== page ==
State Senator Patty Ritchie’s traveling exhibit of Hometown Heroes from Central New York and Northern New York who were awarded the Medal of Honor for their service in America’s armed forces is going on display at the Half-Shire Historical Society, 1100 County Route 48 in Richland Hamlet.
On Thursday there will be a free public opening and reception from 6 until 8 p.m.
“Oswego, Jefferson and St. Lawrence counties are associated with more than 45 individuals who have received our nation’s highest military honor,” said Senator Ritchie. “Unfortunately, most people are not aware of these local heroes who in many cases risked everything for our nation.”
“The Half-Shire Historical Society takes great pride in presenting this display of Medal of Honor winners, including some of our own Oswego County heroes,” said Half-Shire Historical Society President Shawn Doyle.
As part of the 150th anniversary of President Abraham Lincoln establishing this award, Senator Ritchie developed a traveling exhibit to help build awareness of the many heroes from local communities who received the award “for conspicuous gallantry and intrepidity in action at the risk of life above and beyond the call of duty.”
“Too many of these heroes have been forgotten. We in New York State can proudly point out that one in four of the 3,500 recipients are from New York State,” Senator Ritchie said. “That’s why I’ve introduced legislation to pay tribute to New York’s Medal of Honor recipients by naming some of the bridges and overpasses of our state in their honor. You can learn more about my Heroes Highways bill by visiting www.ritchie.nysenate.gov.”
The heroes in the exhibit include:
Civil War hero Dr. Mary Walker of Oswego Town, the only woman to be awarded the Medal of Honor.
Civil War heroes Privates James and Allen Thompson, two brothers from Sandy Creek, who refused to surrender despite being heavily outnumbered.
World War II hero Staff Sgt. Curtis Shoup of Oswego and Scriba who destroyed a German machine gun nest during the Battle of the Bulge.
Private Neil Bancroft of Oswego who carried water to the wounded under fire at “Custer’s Last Stand.”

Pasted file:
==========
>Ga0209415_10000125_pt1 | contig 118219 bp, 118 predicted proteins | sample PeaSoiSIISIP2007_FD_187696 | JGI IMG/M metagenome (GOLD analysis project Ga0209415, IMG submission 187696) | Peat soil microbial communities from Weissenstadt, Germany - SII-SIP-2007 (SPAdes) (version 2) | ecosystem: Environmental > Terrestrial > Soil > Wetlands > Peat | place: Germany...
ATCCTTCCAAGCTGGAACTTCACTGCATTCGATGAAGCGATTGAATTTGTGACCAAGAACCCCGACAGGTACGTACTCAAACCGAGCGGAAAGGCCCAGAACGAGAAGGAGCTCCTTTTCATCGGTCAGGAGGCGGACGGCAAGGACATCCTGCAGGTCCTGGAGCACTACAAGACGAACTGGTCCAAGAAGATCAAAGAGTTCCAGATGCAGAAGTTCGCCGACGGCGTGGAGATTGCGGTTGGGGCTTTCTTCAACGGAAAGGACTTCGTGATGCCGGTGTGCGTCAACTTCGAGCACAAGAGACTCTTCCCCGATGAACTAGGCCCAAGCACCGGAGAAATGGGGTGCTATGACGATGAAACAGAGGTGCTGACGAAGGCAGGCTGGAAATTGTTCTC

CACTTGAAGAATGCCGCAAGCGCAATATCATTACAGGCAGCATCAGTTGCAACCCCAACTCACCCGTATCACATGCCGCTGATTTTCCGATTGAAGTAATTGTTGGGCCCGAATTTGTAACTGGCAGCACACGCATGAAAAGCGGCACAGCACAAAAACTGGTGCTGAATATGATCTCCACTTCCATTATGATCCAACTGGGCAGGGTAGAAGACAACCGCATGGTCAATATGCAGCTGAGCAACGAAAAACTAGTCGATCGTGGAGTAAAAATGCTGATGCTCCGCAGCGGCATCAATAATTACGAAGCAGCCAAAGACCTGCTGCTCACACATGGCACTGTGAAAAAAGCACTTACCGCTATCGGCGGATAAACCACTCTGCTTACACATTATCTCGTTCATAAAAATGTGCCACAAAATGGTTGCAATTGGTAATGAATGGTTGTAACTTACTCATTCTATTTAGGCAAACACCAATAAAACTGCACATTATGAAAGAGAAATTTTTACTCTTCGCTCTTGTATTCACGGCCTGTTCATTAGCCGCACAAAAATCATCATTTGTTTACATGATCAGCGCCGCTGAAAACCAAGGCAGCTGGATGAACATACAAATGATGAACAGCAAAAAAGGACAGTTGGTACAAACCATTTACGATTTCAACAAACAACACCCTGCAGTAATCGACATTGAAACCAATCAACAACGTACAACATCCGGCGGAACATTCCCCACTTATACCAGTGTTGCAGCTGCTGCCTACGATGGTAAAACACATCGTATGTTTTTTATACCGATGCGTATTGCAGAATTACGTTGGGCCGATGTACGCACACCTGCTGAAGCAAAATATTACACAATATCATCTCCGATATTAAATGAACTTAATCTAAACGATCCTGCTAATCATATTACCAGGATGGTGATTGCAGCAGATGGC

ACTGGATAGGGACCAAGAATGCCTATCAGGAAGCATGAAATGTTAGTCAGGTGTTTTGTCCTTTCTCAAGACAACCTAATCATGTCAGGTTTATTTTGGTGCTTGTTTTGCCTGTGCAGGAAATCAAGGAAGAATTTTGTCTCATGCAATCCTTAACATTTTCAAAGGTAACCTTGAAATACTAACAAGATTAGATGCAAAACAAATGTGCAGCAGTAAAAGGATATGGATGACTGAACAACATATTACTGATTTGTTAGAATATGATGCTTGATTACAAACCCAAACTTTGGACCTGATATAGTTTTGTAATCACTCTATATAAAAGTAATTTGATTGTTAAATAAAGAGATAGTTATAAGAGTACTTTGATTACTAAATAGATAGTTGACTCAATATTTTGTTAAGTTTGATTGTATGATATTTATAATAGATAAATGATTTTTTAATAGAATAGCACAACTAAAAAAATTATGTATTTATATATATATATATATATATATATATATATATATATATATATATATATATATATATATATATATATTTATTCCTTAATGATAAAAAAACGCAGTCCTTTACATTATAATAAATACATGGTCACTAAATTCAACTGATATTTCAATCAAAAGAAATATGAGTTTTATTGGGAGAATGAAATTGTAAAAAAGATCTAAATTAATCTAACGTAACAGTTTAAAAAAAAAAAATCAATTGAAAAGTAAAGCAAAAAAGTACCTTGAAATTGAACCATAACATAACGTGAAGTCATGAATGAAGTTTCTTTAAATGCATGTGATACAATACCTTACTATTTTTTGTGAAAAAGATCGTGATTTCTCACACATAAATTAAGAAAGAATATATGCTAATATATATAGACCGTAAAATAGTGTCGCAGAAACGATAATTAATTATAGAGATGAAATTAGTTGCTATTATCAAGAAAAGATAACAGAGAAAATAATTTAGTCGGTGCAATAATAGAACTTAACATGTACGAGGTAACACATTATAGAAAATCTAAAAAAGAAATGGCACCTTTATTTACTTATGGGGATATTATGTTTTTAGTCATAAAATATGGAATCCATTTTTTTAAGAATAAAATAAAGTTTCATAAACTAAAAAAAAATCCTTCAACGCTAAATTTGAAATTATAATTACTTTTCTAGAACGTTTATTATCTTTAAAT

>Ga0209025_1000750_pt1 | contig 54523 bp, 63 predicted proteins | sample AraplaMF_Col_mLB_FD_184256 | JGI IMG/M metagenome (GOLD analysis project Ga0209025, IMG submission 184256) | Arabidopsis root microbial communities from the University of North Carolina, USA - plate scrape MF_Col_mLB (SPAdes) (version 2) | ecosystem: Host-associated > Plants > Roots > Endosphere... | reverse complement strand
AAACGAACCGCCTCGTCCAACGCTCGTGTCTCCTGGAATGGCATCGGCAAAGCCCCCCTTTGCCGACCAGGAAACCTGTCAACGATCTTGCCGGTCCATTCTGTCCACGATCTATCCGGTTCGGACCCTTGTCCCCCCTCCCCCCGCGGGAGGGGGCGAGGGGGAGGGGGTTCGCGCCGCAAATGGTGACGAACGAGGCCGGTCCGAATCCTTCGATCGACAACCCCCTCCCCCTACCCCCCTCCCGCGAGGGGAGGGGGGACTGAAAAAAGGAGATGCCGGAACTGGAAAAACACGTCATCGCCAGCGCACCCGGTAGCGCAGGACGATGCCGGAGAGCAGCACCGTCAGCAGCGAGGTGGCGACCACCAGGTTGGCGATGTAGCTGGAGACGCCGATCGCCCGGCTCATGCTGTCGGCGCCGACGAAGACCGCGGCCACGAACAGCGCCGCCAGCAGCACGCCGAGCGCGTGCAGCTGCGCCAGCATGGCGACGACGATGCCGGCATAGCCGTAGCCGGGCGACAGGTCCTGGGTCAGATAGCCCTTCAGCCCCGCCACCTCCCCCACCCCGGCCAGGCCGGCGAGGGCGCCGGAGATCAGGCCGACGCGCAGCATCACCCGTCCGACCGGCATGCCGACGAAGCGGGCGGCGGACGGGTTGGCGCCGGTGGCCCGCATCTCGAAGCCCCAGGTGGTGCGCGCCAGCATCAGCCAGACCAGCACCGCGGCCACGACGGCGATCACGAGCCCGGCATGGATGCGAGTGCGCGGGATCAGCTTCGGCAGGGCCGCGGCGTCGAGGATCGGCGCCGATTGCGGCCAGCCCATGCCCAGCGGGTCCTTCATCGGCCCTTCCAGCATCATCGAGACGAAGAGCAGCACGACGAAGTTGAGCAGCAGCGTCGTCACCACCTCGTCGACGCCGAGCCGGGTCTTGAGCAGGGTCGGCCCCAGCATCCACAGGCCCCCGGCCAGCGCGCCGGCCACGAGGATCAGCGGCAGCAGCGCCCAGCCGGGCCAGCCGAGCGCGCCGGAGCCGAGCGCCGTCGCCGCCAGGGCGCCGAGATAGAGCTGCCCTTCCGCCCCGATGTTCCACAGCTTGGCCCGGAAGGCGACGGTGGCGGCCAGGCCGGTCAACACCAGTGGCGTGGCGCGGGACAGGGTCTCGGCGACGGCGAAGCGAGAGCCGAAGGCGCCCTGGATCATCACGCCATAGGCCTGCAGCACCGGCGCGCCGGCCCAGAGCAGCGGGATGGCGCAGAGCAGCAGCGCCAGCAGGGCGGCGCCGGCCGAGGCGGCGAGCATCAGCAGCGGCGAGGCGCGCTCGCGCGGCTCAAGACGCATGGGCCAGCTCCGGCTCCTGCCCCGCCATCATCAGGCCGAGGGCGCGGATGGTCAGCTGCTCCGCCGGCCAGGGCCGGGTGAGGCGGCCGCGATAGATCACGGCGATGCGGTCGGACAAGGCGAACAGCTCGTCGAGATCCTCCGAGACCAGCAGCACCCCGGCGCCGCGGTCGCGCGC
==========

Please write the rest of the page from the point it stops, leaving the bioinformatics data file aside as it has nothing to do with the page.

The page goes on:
Civil War hero Sgt. Frederick Randolph Jackson of Smithville led his troops in the attack against Fort LaMar despite his wounds from a cannon.
Civil War hero Alaric Chapin, who was born in Ogdensburg and lived in Pamelia, helped lead the attack on Fort Fisher.
Civil War hero Captain Dayton Clarke of DeKalb fought a desperate hand-to-hand combat as he led his troops on a charge against Confederate forces.
Civil War hero Private James Flanagan of Louisville helped save a wagon trail from Confederate raiders.
Civil War hero 1st Lt. John Rutherford of Waddington shot a Confederate officer’s horse and convinced a superior force to surrender.
Civil War hero William E. Johnston of Morristown who was known as President Lincoln’s drummer.
Civil War hero Private Joseph Lonsway of Clayton who swam across a river under fire to help his unit capture a Confederate artillery position.
General Newton Martin Curtis of DePeyster, the hero of Fort Fisher, who was shot four times and lost an eye leading the attack on the Confederate defenses.
Sgt. George Eldridge of Sackets Harbor who helped battle the Kiowas during a desperate battle on the Little Wichita River.
Afghanistan war hero Sgt. Jared Monti of Fort Drum who gave his life for a wounded companion.
The exhibit is now on display at:
The St. Lawrence County Historical Association’s Silas Wright Museum in Canton.
The Jefferson County Historical Association’s Museum in Watertown.
Future displays include:
Oct. 27 at the Annual Fun Day at the Walker House Museum in Madrid, New York.
For more information, visit:
The Half-Shire Historical Society’s hours are Thursday, Friday, Saturday and Sunday 11 a.m. – 4 p.m. or by appointment.
Directions to Half-Shire Historical Society, 1100 County Route 48, Richland (315-298-2986)
Take County Route 2 (Maple Ave.) east into the hamlet of Richland (5 miles) at the “T” in the center of Richland, turn left (north) and go about 500’ – the building is on the right.
Take State Rte. 13 west to Pineville Hamlet (just past Altmar) turn right at intersection of County Route 48, head north, crossing the steel bridge over the Salmon River. Once in Richland Hamlet (about 5 miles) turn right onto County Route 2 and then left to resume on County Route 48 north. 500’ on right is the structure.
I-81 south to exit 36, Pulaski. Take a left at the top of off ramp. Travel 5 miles east on County Route 2; at the “T” in the center of Richland, turn left (north) and go about 500’ – the building is on the right.
I-81 north to exit 36, Pulaski. Take a right at the top of off ramp. Travel one mile until the first left turn, cross river and go around the transfer station, turn right, on to Centerville Road, then left on to Peck Road. At the end of Peck Road turn right onto County Route 2 and enter Richland hamlet. Turn left at the “T” and building is 500’ on right.
Closed Monday, Tuesday and Wednesday, however, appointments may be available upon request for these days.
Contact Doyle at (315) 298-3620 or (315) 532-5919 for an appointment.